By Graham Phillips
A couple of days ago, Ukrainian news channel ICTV did a 48-minute-show entitled ‘Anti-Zombie’ looking at the Russian news coverage of events in Donbass.
A comic-book ‘documentary’ including the usual standards – silly music, cartoon cutaways, ‘expert interviews’, cutting off clips part way through to suit etc – it was all there! Of the 48-minute running time, I found myself taking 14 minutes, between 11 and 25 –
All of the above – all taken out of context, of course, intoned over by that ever-present knowing, droll narrator. When out of context wasn’t enough, animation effects, silly music, cutaways to films, shows etc – all thrown in there, along with the sum of 15,000,000 roubles put out there (no source, of course) supposedly awarded to myself and other ‘Russian propagandists’.
I watched on, finding it all quite funny to be honest, especially the bit one of the ‘expert commentators’ emphasised that I was ‘very very important’ to the Russian cause – thoughts you can imagine the makers shared in awarding me almost a third of the overall running time.
Along with any number of statements they just made up to suit – that I ‘lie for money’, I’m supposedly ‘gay’ on the basis of a 16-year-old photo from student theatre, one even just that I’m a ‘bad person’ was the clear thrust – I’m a ‘well-paid operative of the Krelmin’, a ‘richly-imbursed Russian ‘propagandist’.
This really was news to me. I started doing ‘on location’ work with RT in April 2014 in Donetsk on a one-week contract paid a standard daily rate for a stringer / contributor. The contract was extended, week on week, until my first captivity deportation from Ukraine, at the end of May.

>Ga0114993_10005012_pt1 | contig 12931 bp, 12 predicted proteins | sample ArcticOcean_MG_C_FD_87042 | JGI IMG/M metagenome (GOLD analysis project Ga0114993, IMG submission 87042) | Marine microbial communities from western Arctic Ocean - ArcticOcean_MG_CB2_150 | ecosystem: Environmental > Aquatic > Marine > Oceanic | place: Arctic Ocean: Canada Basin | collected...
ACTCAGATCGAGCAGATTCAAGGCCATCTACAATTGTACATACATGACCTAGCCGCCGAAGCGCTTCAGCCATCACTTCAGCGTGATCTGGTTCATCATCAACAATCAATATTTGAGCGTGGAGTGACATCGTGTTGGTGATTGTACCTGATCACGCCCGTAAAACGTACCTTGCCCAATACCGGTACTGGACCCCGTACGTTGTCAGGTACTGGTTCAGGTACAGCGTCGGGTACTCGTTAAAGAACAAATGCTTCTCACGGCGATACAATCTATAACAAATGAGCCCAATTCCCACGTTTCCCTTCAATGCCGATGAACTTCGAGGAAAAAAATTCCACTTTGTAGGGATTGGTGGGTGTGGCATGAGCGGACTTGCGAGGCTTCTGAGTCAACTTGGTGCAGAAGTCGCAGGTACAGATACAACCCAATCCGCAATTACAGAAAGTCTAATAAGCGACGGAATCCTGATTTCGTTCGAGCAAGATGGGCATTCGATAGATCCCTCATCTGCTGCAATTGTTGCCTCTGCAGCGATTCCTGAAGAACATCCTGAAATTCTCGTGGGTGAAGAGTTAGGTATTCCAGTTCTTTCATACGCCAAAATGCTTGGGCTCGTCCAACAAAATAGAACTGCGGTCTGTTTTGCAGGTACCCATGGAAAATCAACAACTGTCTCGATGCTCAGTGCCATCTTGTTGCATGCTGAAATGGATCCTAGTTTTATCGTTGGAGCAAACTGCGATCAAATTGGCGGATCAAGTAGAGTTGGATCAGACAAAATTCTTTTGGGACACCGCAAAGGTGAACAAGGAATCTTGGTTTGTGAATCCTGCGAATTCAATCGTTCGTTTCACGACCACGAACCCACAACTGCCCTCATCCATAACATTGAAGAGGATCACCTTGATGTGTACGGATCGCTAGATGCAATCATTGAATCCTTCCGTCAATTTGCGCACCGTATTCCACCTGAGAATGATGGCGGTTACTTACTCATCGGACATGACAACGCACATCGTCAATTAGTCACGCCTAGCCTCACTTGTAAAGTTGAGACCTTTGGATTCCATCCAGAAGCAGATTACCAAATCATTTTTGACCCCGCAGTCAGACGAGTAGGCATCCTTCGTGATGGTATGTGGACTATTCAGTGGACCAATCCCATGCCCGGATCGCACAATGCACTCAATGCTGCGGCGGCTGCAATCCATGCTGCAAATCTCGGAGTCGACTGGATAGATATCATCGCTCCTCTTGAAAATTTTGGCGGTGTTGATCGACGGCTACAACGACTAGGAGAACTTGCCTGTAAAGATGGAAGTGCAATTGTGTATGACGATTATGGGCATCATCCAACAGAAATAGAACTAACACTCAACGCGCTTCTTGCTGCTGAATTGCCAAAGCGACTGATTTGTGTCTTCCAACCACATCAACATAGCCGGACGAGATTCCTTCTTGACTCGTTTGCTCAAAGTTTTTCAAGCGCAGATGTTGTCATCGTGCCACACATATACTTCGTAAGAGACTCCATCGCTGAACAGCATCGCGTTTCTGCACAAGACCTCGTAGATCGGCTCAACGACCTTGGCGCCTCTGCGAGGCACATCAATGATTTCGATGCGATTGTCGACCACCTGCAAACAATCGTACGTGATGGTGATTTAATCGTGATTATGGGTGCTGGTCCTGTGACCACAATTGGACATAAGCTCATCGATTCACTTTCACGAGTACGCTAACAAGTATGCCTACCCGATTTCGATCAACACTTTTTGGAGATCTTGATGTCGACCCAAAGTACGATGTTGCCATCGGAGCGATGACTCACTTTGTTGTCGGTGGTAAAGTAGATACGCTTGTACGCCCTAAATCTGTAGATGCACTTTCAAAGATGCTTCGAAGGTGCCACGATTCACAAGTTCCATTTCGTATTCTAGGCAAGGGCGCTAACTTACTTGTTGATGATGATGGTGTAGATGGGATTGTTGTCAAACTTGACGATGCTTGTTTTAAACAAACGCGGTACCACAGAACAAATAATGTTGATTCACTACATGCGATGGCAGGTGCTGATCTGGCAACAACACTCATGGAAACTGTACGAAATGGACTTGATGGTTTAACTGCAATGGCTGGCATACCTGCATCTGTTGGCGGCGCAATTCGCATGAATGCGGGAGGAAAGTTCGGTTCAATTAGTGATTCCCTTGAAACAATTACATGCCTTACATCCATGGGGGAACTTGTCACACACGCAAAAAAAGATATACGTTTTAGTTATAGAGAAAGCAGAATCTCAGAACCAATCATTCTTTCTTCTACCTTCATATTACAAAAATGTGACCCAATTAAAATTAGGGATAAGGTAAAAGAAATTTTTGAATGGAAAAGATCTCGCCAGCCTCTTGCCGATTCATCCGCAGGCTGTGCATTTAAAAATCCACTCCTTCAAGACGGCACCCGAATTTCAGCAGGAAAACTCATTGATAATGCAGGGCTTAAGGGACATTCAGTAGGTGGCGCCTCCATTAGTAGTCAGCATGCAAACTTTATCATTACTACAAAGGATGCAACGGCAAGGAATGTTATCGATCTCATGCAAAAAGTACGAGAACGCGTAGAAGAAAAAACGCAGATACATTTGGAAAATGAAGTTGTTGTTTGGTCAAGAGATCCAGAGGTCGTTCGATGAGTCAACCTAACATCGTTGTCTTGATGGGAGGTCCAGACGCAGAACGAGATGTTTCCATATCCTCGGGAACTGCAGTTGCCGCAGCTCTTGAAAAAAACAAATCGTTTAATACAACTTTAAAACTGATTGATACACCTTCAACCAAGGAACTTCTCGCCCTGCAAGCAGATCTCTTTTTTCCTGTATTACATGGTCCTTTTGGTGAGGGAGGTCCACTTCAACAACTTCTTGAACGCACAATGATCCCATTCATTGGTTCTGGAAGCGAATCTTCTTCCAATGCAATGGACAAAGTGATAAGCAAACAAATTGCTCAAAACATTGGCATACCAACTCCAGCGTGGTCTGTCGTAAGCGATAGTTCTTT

I then recorded a few pieces for RT while at the World Cup in Brazil, returned to report in Donbass, this time on a daily rate as a stringer / contributor. On my second day in Donetsk, I told RT I wanted to go and report from the battle going on at Donetsk airport. They told me not to. I went anyway, got captured, deported again, banned for 3 years.
RT then told me, nicely, that they really liked me, appreciated my work, but that I’d been rather disobedient, was too risky to work with at that time. I accepted this, returned to work in Donbass anyway, filmed for video agencies for around a month, then the Russian news channel ‘Zvezda‘ contacted me, asked me to record pieces for them.
No contract here, I pitched in a piece, if they took it I got paid for it – standard rate. They took around 8 of my pieces in September, October, and also didn’t take a few. Then, things went quiet for a month, with no Zvezda work until the end of November – at which point I got wounded covering frontline conflict. I got out of hospital, newsworthy events had picked up, and in the next 3 months I recorded around 15 further pieces for them.
I returned to the UK a month ago, made the decision last week that upon my return to reporting in Donbass, I’d like to find a new channel. I very much enjoyed working with Zvezda, but always like a new challenge.
In my time working for Russian media I’ve never been contacted by any Russian officials about my work, never been told what to say or report by my channels, or anyone, always just done my own thing, filmed and reported what’s there. Never received any more than the standard, going rate, for my pieces.
On the show, they introduce the section on myself with ‘Graham Phillips’ adventures in Ukraine‘. But what a real adventure – to turn me, from a British freelancer into a, perhaps even the, key cog of Russia’s ‘propaganda machine’.
I’ve never encountered any ‘propaganda machine’ on the Russian side – and given that I’m so important to whatever that is, if such a thing existed, I’m sure they would have contacted me by now.
What exists to an infinite level, the pro-Ukrainian ability to invent things to suit them, and then things to suit that!
I continue as a British freelance journalist. Ukrainian news continues as Ukrainian propaganda.